Having written four books set in the East End of London in the 1880s I like to think I know a trope when I see one, and Year of the Rabbit has them in spades. In fact, they come so thick and fast in the first episode of Channel 4’s new crime comedy it’s as if writers Andy Riley and Kevin Cecil (Veep) have taken a shovel to the seedy seamy streets of Victorian Limehouse and flung the cliché-crusted muck at the screen.
This is, of course, a very good thing. As is the casting of glorious Matt Berry in title role of Detective Inspector Rabbit. Imagine a beefy, bleary cross between John Thaw in The Sweeney and Bill Sikes and you’ll get the idea.
The opening scene, a violent interrogation of a ‘nonce’, turns out to be DI Rabbit concluding a ‘friendly’ school visit. (Working Together for a Safer City is the mission statement framed on the wall of his superior’s office.)
Leaving the teacher broken and bleeding at his desk, Rabbit turns to the class and asks rows of delighted smudge-faced moppets: “Now, who wants to see how we fish opium out of a sailor’s arse?”
The tone is set for a gleefully subversive first episode that manages to shoehorn the staples of Victorian crime – murdered women, swirling fog, secret societies, erotic back-street cabaret and sinister toffs to mention just a few – into 30 profanity-packed minutes of (almost) pitch perfect black comedy.
Year of the Rabbit doesn’t just skewer Victoriana. Devotees of TV crime of all eras will have spotted the well-trodden paths expertly parodied here. Initially, Rabbit is unhappy to be saddled with a new, university-educated sidekick, Wilbur Strauss, played by a delightfully dim-witted, wide-eyed Freddie Fox.
His rival and arch enemy within the department, DI Tanner – Paul Kaye ripping up the scenery with his teeth – is a corrupt copper.
Rabbit’s bluff northern boss Superintendent Wisbech, Alun Armstrong, is continually infuriated by the incompetent drunken employee he describes as “a leg of fuckwit ham”.
Wisbech’s clever, foul-mouthed daughter Mabel – the wonderfully deadpan Susan Wokoma – is determined to be accepted as the first female copper in her father’s male chauvinist team. In an ear-catching cascade of Victorian slang pastiche, Mabel suggests that she might be “a fopper, a lady filth, a bacon dolly, a femiplod, fillyfuzz, femifuzz, bobby dolly…”
One of the great joys of Year of the Rabbit, is the language. Not just the unfettered swearing that punctuates almost every line, (a warning here to those of delicate sensibilities), but also the script’s tumbling, new-minted confection of crypto-Dickensian metaphors, similes and words.
It doesn’t just sound good, it looks great too. The dingy rooms, candlelit taverns and streets of Victorian Limehouse, complete with urchins selling London fog at “tuppence a jar”, are convincing, even when something as anachronistic as a bicycle is slyly included as a bit of hipster decoration in a gin stand-up.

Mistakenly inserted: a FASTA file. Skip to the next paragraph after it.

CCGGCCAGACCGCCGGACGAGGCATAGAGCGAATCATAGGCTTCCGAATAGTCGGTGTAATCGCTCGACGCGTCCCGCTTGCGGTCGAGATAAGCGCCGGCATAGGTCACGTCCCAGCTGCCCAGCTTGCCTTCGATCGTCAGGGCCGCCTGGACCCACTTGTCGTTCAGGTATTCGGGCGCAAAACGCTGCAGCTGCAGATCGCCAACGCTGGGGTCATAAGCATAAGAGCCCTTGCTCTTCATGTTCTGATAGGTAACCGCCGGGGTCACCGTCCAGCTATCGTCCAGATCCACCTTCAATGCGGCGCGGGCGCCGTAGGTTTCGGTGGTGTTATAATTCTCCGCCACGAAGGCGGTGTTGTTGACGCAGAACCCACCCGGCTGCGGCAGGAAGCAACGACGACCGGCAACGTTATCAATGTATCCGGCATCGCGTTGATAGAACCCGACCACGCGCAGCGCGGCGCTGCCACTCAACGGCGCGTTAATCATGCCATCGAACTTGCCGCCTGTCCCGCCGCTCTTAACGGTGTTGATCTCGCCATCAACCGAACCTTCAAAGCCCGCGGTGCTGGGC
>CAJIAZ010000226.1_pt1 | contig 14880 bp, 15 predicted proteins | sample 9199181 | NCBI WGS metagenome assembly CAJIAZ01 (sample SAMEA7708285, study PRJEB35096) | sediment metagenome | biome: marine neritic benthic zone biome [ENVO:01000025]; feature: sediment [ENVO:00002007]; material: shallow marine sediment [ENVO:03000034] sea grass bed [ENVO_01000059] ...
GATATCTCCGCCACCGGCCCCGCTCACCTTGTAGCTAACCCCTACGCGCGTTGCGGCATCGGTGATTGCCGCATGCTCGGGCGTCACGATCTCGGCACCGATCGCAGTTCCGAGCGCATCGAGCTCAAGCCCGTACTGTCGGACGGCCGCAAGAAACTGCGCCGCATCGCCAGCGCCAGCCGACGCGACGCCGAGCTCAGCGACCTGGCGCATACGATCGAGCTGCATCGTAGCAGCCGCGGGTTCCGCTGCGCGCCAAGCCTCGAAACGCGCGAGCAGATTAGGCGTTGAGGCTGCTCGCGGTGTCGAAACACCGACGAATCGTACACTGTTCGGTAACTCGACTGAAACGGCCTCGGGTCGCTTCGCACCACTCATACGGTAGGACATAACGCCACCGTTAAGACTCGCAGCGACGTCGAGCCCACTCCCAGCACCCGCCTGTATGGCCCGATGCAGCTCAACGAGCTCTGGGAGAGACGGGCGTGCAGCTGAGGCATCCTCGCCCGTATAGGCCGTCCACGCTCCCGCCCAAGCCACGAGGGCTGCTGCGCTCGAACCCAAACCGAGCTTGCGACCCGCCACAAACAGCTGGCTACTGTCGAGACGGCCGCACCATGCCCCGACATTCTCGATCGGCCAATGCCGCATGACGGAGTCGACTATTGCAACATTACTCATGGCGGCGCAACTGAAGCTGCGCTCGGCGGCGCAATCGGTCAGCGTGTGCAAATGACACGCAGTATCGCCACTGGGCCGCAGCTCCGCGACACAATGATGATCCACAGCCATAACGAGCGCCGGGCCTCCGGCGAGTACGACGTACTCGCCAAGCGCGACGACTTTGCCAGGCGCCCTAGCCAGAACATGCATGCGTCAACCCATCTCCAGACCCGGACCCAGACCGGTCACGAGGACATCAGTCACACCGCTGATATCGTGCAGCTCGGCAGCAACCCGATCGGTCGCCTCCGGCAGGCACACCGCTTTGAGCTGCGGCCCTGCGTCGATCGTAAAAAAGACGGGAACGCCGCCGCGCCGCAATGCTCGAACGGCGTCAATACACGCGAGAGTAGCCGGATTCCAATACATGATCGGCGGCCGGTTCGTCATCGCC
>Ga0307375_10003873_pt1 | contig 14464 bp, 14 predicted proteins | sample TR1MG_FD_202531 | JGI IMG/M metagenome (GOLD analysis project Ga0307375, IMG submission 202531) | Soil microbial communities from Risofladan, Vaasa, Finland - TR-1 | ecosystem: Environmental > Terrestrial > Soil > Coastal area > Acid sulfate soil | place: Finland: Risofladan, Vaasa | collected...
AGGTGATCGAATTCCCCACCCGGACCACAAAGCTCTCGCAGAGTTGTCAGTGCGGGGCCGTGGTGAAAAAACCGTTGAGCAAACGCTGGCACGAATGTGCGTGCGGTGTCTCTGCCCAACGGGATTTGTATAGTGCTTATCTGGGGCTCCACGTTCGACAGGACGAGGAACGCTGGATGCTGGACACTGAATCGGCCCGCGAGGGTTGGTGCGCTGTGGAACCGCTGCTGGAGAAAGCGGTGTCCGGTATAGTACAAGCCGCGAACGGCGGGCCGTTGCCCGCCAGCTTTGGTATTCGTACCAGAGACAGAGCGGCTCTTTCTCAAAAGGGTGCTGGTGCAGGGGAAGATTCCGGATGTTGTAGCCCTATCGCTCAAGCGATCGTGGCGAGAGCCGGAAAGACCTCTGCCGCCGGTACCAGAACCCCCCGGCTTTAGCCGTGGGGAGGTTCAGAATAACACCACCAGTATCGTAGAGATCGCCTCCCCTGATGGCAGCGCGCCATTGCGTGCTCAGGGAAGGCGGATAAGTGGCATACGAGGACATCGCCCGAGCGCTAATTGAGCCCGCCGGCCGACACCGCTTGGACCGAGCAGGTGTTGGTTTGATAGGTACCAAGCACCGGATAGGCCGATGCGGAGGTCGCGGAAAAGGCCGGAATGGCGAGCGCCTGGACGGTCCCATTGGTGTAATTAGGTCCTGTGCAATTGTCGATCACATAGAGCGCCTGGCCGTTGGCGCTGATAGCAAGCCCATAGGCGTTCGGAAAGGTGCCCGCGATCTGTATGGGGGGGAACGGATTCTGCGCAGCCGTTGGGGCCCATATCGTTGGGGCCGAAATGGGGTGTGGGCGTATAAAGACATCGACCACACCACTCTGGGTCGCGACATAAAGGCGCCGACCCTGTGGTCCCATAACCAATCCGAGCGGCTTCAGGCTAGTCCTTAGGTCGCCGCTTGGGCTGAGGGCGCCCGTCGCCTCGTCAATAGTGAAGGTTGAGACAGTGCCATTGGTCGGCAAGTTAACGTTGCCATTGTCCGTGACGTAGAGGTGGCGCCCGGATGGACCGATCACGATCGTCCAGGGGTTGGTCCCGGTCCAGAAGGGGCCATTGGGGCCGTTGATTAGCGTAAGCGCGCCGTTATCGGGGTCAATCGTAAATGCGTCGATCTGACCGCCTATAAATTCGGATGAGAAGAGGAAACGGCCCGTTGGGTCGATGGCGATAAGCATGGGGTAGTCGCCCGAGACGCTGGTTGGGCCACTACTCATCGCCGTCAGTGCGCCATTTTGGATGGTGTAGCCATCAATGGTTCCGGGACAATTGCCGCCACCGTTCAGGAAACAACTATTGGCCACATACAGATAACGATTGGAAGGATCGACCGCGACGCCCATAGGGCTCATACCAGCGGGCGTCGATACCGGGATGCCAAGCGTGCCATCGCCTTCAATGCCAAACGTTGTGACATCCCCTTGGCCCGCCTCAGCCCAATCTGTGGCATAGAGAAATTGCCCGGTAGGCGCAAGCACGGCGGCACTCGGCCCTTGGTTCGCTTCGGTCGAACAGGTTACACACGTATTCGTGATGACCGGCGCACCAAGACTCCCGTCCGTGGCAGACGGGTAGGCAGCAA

The writers, who include Berry himself, know their stuff and are having fun. Just occasionally I wonder if they are having more fun than the viewers, but that’s a very small criticism.
Everything you could want in a bizarre mash-up of The Sweeney, Sherlock Holmes, Ashes to Ashes and Ripper Street is here, including an outrageously theatrical outing for the Elephant Man, John Merrick, who seems to be one of Rabbit’s prime informants.
Obsessed by jam tarts and camp as Glastonbury with Kylie on the Pyramid stage, Merrick “don’t freak for free”, even though what Rabbit calls his “big head” appears to be the repository of all manner of useful leads. The consistently brilliant David Dawson – also of Ripper Street – is beneath the prosthetics, and I hope Rabbit needs his help again.
The first episode concludes with a sighting of an arch-villainess played by Keeley Hawes (remember that mention of Ashes to Ashes?) A Moriarty in moire taffeta, she’s clearly a wrong ‘un.
Hang on to your bustles, folks, this is going to be a trip down a wild rabbit hole.
Year of the Rabbit is on Channel 4 at 10pm from 10 June, 2019.
Images: all kindly supplied by Channel 4 Press
Kate Griffin’s first book, Kitty Peck and the Music Hall Murders (winner of the 2012 Faber and Faber /Stylist Magazine crime fiction writing competition) was published in July 2013. The sequel, Kitty Peck and the Child of Ill Fortune, was published in July 2015 and book three in the series, Kitty Peck and the Daughter of Sorrow, in July 2017.
She is currently working on a fourth Kitty Peck book.
Under the name Cate Cain, she has also published two historical mystery books for children, The Jade Boy and The Moon Child (both published by Templar).
Follow Kate on Twitter.
Read her review of the BBC TV adaptation of Les Miserables.